Readers’ wildlife photographs

Reader Donn Ingle from South Africa has sent photos before (see here), but here’s a new batch. Donn specializes in his local flora, and sends the following information:

I live in Betty’s Bay on (not quite) the southern tip of Africa. I’ve been taking arty pics of my surrounds for a couple of years. I’m not trained in any science, so the nouns (see file names) of things may well be off. I am more than fortunate to be here among the fynbos and I hope you enjoy the photos. [JAC: The captions are Donn’s file names]:

Agathosma piculata (“buchu”) with blue fly:


Baboon mother looking out:

Bee in Protea repens palace:

 Brunia albiflora inflorescence:

Chrysanthemoides monilifera (“bietou”) with bee:

Fresh colours of an unknown Protea:

Finally, Stephen Barnard sent a closeup of a desert cottontail (Sylvilagus audubonii) with the caption:

Sometimes you have the wrong lens so you make do.

Desert cottontain


  1. John
    Posted May 10, 2015 at 8:57 am | Permalink

    Are those “nibbled” ears in the last photo?

  2. Jim Knight
    Posted May 10, 2015 at 9:22 am | Permalink

    Donn, beautiful photos! The Brunia inflorescence is remarkable.

    Stephen, most of us can’t take photos that good with the CORRECT lens…! Nice job.

    • Diana MacPherson
      Posted May 10, 2015 at 9:32 am | Permalink

      Yeah I really liked the Brunia albiflora too!

    • Stephen Barnard
      Posted May 10, 2015 at 10:09 am | Permalink

      I took that photo from my truck. If you zoom in you can see the silhouette of the truck in the rabbit’s eye.

      • Diane G.
        Posted May 11, 2015 at 6:06 pm | Permalink

        Wonderful! I don’t even have to zoom to see the truck.

  3. d
    Posted May 10, 2015 at 11:59 am | Permalink

    Thanks all — I love the Brunia too; it simply looks edible.

  4. Posted May 10, 2015 at 12:50 pm | Permalink

    That Brunia really is cool. I looked it up. Photos made me wonder if it was in Asteraceae or Apiaceae, but the answer turned out to be neither; it’s in its own family, Bruniaceae.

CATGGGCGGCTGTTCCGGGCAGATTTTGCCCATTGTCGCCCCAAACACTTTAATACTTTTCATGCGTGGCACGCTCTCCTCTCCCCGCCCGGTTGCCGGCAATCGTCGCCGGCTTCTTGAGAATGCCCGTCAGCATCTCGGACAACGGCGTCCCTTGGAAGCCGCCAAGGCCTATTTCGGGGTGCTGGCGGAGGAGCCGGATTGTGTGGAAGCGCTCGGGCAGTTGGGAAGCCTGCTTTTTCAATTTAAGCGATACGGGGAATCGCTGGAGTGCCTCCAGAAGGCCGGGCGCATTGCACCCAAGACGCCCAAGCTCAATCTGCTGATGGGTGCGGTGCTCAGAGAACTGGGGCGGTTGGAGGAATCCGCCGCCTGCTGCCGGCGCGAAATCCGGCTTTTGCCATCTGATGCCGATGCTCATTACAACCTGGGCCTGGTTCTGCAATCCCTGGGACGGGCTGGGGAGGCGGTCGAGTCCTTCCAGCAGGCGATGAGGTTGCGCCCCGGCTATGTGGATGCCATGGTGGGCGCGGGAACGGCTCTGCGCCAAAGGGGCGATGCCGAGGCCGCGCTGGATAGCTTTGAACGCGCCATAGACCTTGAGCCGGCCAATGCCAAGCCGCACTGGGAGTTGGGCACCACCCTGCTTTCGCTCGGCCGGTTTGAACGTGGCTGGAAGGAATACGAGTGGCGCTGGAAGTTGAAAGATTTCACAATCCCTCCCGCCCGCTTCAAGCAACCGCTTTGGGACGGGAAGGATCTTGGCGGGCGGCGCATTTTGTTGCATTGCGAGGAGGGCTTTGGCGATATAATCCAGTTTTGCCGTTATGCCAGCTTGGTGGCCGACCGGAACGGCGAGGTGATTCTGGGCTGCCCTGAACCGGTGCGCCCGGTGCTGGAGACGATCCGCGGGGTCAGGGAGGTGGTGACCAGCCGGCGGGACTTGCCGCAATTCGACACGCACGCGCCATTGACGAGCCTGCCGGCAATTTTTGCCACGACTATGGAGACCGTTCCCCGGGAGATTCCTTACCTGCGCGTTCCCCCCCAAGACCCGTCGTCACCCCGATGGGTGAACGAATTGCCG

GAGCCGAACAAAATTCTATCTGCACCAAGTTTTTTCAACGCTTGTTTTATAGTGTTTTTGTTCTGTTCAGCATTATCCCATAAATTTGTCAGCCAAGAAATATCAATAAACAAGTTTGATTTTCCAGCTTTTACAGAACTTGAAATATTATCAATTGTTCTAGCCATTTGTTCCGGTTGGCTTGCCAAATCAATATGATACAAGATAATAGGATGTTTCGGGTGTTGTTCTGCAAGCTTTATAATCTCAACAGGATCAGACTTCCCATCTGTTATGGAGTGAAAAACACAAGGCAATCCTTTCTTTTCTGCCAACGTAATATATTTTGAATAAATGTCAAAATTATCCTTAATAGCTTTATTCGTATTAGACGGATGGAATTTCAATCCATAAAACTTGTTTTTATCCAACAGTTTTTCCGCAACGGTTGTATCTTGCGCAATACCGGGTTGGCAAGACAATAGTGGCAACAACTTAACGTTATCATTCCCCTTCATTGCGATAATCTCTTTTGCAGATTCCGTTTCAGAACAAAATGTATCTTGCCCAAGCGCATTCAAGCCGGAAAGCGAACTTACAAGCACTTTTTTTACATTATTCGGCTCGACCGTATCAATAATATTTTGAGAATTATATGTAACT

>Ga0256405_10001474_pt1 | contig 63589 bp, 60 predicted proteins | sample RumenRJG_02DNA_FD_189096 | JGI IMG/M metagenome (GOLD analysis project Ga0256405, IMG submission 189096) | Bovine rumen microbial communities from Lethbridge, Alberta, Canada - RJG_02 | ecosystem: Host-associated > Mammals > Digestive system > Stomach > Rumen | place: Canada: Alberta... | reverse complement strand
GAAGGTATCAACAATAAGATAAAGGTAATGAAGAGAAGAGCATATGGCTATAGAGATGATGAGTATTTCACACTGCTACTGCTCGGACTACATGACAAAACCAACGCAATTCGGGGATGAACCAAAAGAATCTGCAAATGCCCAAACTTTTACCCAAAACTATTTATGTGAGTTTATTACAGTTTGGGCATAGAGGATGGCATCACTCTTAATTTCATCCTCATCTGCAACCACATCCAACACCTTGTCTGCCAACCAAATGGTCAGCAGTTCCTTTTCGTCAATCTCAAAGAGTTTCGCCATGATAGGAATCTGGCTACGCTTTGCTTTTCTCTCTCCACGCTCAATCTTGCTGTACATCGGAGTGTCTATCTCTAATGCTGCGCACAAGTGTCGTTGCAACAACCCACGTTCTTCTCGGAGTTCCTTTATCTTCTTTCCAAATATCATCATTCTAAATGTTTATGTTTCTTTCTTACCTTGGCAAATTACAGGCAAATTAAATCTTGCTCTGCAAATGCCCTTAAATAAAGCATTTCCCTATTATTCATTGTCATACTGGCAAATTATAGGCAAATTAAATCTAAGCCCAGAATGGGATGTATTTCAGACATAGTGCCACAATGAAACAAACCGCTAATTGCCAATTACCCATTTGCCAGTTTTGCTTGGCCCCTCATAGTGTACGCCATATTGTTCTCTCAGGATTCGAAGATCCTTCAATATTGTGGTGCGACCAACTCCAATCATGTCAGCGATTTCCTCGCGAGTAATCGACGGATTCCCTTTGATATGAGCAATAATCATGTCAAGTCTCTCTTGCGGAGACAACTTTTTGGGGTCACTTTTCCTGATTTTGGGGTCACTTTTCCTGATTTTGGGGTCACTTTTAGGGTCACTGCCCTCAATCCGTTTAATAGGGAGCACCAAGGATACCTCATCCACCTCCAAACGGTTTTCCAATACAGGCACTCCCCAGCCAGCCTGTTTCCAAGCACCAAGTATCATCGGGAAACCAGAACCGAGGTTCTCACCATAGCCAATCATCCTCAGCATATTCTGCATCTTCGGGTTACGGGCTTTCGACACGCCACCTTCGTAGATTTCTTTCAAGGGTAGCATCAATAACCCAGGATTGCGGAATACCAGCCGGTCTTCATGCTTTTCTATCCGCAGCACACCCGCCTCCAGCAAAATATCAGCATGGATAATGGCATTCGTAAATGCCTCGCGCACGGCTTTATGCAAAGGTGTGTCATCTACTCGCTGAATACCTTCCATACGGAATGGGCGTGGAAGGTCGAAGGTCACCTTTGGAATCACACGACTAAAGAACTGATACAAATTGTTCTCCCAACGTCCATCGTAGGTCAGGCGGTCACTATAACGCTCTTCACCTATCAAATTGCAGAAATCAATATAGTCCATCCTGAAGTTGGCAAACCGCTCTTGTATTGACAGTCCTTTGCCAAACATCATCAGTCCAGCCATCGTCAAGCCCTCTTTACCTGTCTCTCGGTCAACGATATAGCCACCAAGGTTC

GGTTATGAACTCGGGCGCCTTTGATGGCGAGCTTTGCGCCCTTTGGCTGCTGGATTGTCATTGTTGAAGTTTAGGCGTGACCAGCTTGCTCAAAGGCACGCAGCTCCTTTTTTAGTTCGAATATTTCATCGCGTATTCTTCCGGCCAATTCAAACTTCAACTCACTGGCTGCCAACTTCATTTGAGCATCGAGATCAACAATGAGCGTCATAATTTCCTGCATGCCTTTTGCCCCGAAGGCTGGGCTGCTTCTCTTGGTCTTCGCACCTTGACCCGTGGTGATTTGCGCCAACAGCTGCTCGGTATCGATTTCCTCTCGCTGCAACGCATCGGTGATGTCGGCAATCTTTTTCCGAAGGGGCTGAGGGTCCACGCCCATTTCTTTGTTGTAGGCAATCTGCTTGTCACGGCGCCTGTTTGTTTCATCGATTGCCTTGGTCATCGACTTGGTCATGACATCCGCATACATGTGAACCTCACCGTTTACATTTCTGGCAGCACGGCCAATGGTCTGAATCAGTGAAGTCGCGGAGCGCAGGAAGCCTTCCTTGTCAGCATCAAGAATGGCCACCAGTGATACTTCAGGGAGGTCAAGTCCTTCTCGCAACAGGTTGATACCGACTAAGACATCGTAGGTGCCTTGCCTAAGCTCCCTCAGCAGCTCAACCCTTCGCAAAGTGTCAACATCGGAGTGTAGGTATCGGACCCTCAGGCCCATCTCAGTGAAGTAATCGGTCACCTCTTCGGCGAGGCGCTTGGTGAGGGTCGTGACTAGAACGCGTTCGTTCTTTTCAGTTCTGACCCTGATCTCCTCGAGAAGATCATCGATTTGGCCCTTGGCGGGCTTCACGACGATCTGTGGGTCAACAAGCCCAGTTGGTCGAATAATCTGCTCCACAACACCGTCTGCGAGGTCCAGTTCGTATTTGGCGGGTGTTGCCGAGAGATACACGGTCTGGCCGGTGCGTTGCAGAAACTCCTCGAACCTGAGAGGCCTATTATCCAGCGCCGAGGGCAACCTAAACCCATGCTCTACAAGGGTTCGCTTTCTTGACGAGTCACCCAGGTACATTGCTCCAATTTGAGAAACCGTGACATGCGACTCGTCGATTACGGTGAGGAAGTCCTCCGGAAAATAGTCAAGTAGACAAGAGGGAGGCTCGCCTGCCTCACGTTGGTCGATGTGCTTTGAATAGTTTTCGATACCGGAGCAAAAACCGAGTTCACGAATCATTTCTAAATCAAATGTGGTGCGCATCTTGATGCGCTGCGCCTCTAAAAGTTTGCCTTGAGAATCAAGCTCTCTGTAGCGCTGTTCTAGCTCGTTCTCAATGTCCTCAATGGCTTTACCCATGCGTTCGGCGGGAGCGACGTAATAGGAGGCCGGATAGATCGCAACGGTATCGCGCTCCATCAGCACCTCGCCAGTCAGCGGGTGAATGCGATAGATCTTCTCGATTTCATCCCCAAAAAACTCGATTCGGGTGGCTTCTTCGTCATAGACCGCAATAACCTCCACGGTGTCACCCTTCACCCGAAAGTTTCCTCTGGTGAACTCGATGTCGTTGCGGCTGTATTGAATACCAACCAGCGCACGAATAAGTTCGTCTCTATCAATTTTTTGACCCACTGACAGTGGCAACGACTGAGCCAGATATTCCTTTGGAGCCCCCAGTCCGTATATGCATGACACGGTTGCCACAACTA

The source of information on said, among other things “Only about a quarter of the species in this family are locally frequent where they occur, the rest are rare, often confined to the upper slopes and in isolated patches of a few individuals. Many of the members of this family show a lack of reproductive vigour, and are difficult to propagate from seed and keep alive in cultivation. Research has shown that more than 20% of the pollen grains of the worst offenders show irregular appendages and distortions in shape or a reduction in size, which suggests that they are not viable. It appears that this family is slowly heading towards extinction, not, for once, because of mankind, but because it has reached the end of its natural lifespan and is in a state of senescence.”

    I don’t think plant families have a natural lifespan. What’s likely to cause those defective pollen grains? Hybridization? Inbreeding? Other?

    • d
      Posted May 11, 2015 at 10:18 am | Permalink

      I don’t know. What horrible news. A lot of the Fynbos is in peril.

      I took that photo of the Brunia in Harold Porter Botanic Gardens, just down the road.

    • Diane G.
      Posted May 11, 2015 at 6:11 pm | Permalink

      sedgequeen, that’s fascinating, thanks for looking it up and sharing.

      I agree, that “natural lifespan” business sounds very strange. One wonders if these species are instead moving toward more emphasis on vegetative reproduction…but I imagine if scientists have been monitoring the situation they’d have taken that into account. At any rate, it makes one want to know more! (And nice excuse to do research in South Africa!)

  5. Mark Joseph
    Posted May 10, 2015 at 3:46 pm | Permalink

    Very nice pictures!

  6. Posted May 11, 2015 at 3:49 am | Permalink

    Gorgeous flowers and a hilarious comment by Stephen: Mr. Barnard “making do” with the “wrong lens” compared to most of my photos with the “right one” is rather like if I played tennis with a top of the line racket against Nadal wielding a skillet (in that the outcome of the match would be pretty much the same).

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